A personal budget planner can help you get your finances under control; prepare for emergencies; and save for a home, school, or high-ticket items that you really want. For many people, just knowing where their money is coming from and going to can be a huge help in maintaining a personal and household budget. Selecting a personal budget planner is often a matter of determining which medium you can best work with and, after narrowing your choices down, deciding which features best suit your lifestyle, financial resources, and spending habits.
Prior to the widespread use and acceptance of personal computers, many people did their personal budgeting on paper and sorted their household money into envelopes. Each envelope represented the money needed for a specific need, such as groceries, laundry, and utilities. While this method may seem clunky and cash in envelopes is vulnerable to theft, it is a time-honored method that can still work for some. It may also be a good remedial method of planning a budget if you have had a significant problem with overspending on credit cards and debit card overdrafts. By working entirely with cash for a few weeks or even months, you may develop a better understanding of your cash flow.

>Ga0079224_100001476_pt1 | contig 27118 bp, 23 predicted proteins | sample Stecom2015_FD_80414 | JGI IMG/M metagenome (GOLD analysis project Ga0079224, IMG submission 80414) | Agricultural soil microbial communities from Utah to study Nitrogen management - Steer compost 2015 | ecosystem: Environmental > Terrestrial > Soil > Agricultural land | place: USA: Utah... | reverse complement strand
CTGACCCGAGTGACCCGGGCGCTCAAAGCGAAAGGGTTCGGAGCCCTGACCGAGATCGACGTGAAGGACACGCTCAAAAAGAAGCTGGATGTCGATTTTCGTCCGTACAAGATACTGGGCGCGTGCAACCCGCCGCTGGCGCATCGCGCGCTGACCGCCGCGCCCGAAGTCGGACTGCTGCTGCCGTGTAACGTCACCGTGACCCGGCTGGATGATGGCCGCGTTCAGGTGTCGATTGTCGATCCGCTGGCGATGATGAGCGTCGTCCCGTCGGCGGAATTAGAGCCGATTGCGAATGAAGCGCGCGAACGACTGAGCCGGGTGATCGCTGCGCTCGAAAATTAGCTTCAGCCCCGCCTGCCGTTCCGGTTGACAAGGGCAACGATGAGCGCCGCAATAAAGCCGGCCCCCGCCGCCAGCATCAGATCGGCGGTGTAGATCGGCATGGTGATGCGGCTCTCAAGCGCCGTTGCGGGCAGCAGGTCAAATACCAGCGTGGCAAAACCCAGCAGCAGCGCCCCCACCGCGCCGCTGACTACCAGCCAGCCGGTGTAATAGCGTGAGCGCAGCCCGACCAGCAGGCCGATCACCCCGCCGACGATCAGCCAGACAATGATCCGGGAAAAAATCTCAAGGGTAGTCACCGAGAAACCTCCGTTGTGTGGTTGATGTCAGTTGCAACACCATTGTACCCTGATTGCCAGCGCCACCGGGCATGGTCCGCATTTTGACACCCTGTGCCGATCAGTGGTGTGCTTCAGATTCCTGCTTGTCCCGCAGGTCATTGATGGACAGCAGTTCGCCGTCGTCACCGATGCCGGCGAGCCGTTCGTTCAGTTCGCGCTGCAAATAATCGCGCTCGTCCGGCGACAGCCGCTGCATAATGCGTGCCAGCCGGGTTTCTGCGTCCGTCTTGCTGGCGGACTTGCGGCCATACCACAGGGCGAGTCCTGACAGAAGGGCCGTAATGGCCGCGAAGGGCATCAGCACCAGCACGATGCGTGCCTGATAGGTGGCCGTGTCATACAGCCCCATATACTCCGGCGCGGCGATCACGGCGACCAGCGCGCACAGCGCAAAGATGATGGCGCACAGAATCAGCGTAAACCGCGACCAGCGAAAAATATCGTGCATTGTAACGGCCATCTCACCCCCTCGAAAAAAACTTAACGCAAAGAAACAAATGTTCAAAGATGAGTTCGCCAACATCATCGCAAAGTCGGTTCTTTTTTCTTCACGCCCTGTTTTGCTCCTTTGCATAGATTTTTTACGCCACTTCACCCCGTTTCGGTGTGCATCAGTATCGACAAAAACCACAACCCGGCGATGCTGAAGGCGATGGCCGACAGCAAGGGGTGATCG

Another alternative is using a spreadsheet as a personal budget planner. Many home office software packages include spreadsheets, and they are often easy to learn and use. You can enter your income and expenses into your spreadsheet and then break down your spending into pie-chart or other graphical representations. On the downside, you have to remember to enter your income and spending each day. If you are the forgetful sort or if you have a hectic schedule, this could prove burdensome.
You could also buy personal budget planner software, which is custom designed for personal budgeting. In some cases, this software also has a web-based counterpart that can be linked up to your credit card, bank, and investment accounts. The advantage of this sort of personal budget planner is that your spending and income are automatically entered into your budget planner, keeping you accountable and saving you time. These programs and websites often provide personal finance education along with budgeting tools. A potential downside to using an Internet-based or linked personal budget planner is privacy. While you have the convenience of automatic updating, the company that sponsors the budget planner is able to compile a lot of information about you. Even worse, if the company's systems are compromised, your financial information could be vulnerable to theft.